1996 Mazda RX-7
2-cyl. 1308cc/255hp Rotary Twin Turbo
With an experienced team and a lot of data.
Mazda fully embraced Wankel rotary engine technology way back in the 1960s, but it wasn’t until the RX-7 of 1978 that they really got it right, and it’s the RX-7 that is most fondly remembered in the world of rotary-powered cars. The first generation SA/FB RX-7 was a relatively humble car despite its novel engine, and the second generation FC was similarly somewhat basic, although an optional turbocharged model was added to the mix. The third and final generation FD RX-7, however, was an entirely different car. It was more exotic both in its look and in the technology under the hood. It was also more expensive and sold in far fewer quantities. From 1978-90, about three-quarters of a million RX-7s had been built, but there were less than 70,000 FD RX-7s built from 1991-2002.
Aside from its gorgeous rounded bodywork which was arguably one of the most attractive automobile bodies of the decade, the big news for the third generation RX-7 was under the hood. A new version of the 1.3-liter 13B rotary engine (called the 13B-REW) was now twin turbocharged with a particularly complicated system in which one turbo provided boost from 1800 rpm while the second turbo, though pre-spooled, waited to come on until 4000 rpm. The goal was to provide a wide torque curve for the otherwise peaky rotary engine. This worked reasonably well, but under hard driving and in the middle of corner, such a big jump in power made the RX-7 a bit of a handful.
U.S. models included base, Touring and “R1”. The RX-7 Touring came with a sunroof, fog lights, leather upholstery, Bose Acoustic Wave audio and a rear window wiper, while the R1 model came with stiffer suspension, an additional oil cooler, a strut tower brace, spoilers, special upholstery and Z-rated tires. The Touring model was eventually replaced by a Popular Equipment Package (PEP) and the R1 became the R2. The twin-turbo RX-7 was relatively light at about 2,800 pounds, had nearly 50:50 weight distribution and came with a limited-slip diff. 0-60 mph came in the five-second range, so even though it cost well over $30,000 and had a Mazda badge, it could hang with most other cars in its price point.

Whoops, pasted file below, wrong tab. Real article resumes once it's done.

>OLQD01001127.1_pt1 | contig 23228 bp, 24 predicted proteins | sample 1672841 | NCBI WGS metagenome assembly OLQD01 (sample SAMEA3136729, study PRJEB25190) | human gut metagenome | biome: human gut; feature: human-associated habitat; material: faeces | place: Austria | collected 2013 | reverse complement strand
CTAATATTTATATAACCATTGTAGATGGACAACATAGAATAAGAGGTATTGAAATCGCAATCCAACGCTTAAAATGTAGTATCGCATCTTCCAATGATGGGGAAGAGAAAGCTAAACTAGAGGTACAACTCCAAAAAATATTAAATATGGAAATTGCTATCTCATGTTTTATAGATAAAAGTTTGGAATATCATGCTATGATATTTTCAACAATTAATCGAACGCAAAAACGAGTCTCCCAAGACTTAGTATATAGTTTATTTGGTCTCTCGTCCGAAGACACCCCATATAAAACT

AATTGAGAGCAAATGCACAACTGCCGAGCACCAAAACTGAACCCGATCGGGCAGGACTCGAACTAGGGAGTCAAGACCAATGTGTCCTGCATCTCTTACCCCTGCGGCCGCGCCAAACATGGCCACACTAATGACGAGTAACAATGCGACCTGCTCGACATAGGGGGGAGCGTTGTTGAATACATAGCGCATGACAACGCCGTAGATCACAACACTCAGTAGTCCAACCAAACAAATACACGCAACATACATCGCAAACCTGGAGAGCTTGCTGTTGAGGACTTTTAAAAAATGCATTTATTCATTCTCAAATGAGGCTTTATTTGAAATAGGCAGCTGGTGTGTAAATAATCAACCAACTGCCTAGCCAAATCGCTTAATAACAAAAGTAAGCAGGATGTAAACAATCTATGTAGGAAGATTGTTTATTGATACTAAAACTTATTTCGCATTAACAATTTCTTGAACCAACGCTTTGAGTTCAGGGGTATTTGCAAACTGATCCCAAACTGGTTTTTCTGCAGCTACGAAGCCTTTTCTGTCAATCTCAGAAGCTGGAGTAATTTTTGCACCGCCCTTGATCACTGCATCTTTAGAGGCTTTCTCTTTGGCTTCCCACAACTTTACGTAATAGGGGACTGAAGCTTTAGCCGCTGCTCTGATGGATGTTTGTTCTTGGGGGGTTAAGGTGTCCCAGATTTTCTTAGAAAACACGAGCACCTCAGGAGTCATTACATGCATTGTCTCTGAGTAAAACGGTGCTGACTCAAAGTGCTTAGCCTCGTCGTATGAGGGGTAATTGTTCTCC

Even so, the FD RX-7 was certainly not without its problems. Aside from the usual rotary issues like apex seal failures, oil consumption and muscle car-like fuel economy (17 mpg in the city is common), the sheer complexity of the car’s powertrain that made it a technical marvel when it was introduced eventually became a headache for owners. Heat in the engine bay was a common issue, with underhood temperatures getting so high that the vacuum- and pressure-operated hoses than ran the sequential turbo system would harden and crack. This has led many people to convert their RX-7s to a single turbo, removing the turbo control system that was so prone to failure. The result is more noticeable turbo lag, but many enthusiasts feel that the added simplicity and reliability under the hood is worth it.
The RX-7 only lasted until 1995 in the U.S. market and less than 15,000 were sold here. It was a hard sell since, even though it was gorgeous, it was expensive and overly complicated, and it quickly gained a reputation for being fragile. The lack of qualified mechanics to service these cars didn’t help matters, either, and the unfavorable exchange rate that plagued all high-performance Japanese cars at the time pushed RX-7 prices towards $40,000 by 1995. Today, people shopping for one of these cars should be particularly careful and particularly patient, as they are fairly rare and over the years plenty of them have been track day toys or drift cars. A compression test on the engine is a good idea, and buyers should not be wary of cars converted to a single turbo, provided the work was done professionally. A sound, well-kept example is worth the wait, though, as the final RX-7s are very well balanced and fun cars with a unique exhaust note as the revs approach an 8000 rpm redline.